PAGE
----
DBO Sues Nationwide Biweekly Administration for Charging Excessive Fees, Unlicensed Activity

May 15, 2015

Lawsuit Seeks Restitution, Penalties from Debt Payment Firm

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OAKLAND – The Department of Business Oversight (DBO) today filed a lawsuit against Nationwide Biweekly Administration (Nationwide) alleging the debt payment firm has charged excessive fees and operated in California without a required license. The DBO is seeking restitution for consumers, civil penalties and disgorgement of money obtained from the alleged unlawful activity. “For years, Nationwide has charged thousands of California consumers unlawfully high fees and never bothered to obtain the proper license to conduct business in this state,” said DBO Commissioner Jan Lynn Owen. “We’re asking the court to make Nationwide’s victims whole and force the firm to follow the law.”
The DBO filed the lawsuit jointly with the district attorneys of Alameda, Marin and Monterey counties. The complaint was filed in Alameda County Superior Court. The three local prosecutors allege Nationwide, in marketing and selling its debt payment services, violated state laws prohibiting unfair business practices and false advertising.

Nationwide’s business model, as marketed to consumers, is supposed to work like this: The firm contracts with borrowers to make their loan payments for them. Nationwide provides the service for mortgages – the primary focus of the case – car loans, student loans and credit cards. Under the arrangement, Nationwide debits the customer’s account every two weeks in an amount equal to one-half of the required monthly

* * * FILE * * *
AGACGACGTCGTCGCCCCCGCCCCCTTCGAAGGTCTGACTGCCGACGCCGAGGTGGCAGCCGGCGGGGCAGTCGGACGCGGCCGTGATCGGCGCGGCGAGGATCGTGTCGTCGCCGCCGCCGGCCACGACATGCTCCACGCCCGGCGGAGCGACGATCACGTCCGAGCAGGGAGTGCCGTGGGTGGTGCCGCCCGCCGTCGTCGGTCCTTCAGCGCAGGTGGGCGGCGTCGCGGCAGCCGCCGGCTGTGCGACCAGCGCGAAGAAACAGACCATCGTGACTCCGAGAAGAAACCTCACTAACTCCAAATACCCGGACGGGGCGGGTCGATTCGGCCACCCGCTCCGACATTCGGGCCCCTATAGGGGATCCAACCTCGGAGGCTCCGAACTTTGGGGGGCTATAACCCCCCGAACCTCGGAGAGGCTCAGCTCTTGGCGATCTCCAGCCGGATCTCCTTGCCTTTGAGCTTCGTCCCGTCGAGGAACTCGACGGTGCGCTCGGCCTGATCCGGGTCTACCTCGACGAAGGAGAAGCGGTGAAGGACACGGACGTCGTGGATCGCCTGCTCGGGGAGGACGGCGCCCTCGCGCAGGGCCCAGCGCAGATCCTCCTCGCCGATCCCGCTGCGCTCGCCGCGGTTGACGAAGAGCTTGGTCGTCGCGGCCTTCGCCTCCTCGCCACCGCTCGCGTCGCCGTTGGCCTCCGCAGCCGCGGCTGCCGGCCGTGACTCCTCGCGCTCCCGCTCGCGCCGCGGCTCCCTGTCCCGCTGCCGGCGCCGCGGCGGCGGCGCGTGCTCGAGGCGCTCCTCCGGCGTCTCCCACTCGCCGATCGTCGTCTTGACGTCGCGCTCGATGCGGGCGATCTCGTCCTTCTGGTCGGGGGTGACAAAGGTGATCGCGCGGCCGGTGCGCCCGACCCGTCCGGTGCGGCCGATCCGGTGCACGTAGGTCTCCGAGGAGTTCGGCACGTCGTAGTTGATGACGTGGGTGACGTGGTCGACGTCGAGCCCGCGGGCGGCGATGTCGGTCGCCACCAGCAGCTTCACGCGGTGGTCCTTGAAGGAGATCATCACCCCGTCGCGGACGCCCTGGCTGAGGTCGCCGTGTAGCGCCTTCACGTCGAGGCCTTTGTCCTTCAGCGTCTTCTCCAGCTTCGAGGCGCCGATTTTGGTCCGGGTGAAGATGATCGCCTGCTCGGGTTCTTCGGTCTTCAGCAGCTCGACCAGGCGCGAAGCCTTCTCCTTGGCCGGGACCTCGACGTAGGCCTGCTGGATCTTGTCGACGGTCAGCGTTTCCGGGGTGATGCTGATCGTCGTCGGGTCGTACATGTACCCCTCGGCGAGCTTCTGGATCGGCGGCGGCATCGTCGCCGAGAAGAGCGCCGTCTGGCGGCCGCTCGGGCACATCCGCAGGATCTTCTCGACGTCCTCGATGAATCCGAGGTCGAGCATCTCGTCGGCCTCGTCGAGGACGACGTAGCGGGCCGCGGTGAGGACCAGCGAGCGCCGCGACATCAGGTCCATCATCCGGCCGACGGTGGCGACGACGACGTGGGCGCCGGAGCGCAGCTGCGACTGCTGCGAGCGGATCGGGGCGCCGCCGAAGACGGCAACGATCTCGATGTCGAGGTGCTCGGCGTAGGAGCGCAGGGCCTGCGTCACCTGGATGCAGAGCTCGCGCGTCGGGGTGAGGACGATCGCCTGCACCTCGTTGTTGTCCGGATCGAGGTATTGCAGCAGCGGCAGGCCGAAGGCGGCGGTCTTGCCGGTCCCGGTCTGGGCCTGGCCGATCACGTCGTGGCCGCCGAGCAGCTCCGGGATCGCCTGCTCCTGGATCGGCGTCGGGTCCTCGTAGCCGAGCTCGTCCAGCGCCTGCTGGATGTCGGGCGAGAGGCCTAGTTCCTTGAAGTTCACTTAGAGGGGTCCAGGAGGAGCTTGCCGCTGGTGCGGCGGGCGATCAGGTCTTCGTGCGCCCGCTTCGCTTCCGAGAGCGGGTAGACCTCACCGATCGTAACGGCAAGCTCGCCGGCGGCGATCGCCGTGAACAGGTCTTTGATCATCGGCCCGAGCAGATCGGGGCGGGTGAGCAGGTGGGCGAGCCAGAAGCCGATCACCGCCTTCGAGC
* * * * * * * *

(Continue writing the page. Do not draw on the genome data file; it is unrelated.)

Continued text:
payment on the loan. The firm sends the loan payment to the lender at the end of every month.

The schedule results in 26 debits from the borrower’s account every year. That equals an extra month’s worth of loan payments. The extra amount purportedly is used to pay down the principal, which is supposed to reduce the borrower’s interest cost over the life of the loan. Nationwide calls its most prominent service the “Interest Minimizer Program.”

The California Financial Code requires companies that provide debt payment services such as Nationwide’s to be licensed and regulated as “proraters” by the DBO. The statute defines prorater as a business that gets paid to collect money and distribute it to creditors. Nationwide never has had a prorater license.

The law also sets a $50 cap on the origination fee proraters can charge. Nationwide charged a “set up” fee equal to one-half of the borrower’s monthly loan payment. That fee often far exceeded the $50 limit. As an example, the complaint noted a customer with a $2,000 mortgage payment would pay a set up fee of $1,000.

Nationwide defers collection of this fee until four to six months after the borrower signs up for the service. Despite that delay, the complaint calls Nationwide’s high set up fees a “blatant violation” of the $50 cap.

Since 2009, according to the complaint, Nationwide has marketed its services to at least 4.3 million Californians. Anywhere from 10,000 to 25,000 Californians have become customers, the complaint states, and Nationwide collects about $300 million annually from Californians for distribution to creditors.

Customers in this state have paid at least $10 million in fees to Nationwide, according to the complaint. The local prosecutors’ part of the complaint alleges Nationwide misrepresented how much borrowers would save on interest, how much borrowers would have to pay for the services and the extent of the firm’s affiliation with borrowers’ lenders.

Consumer can file a complaint against Nationwide at https://dfpi.ca.gov/file-a-complaint/ or by calling toll free at 1-866-275-2677.

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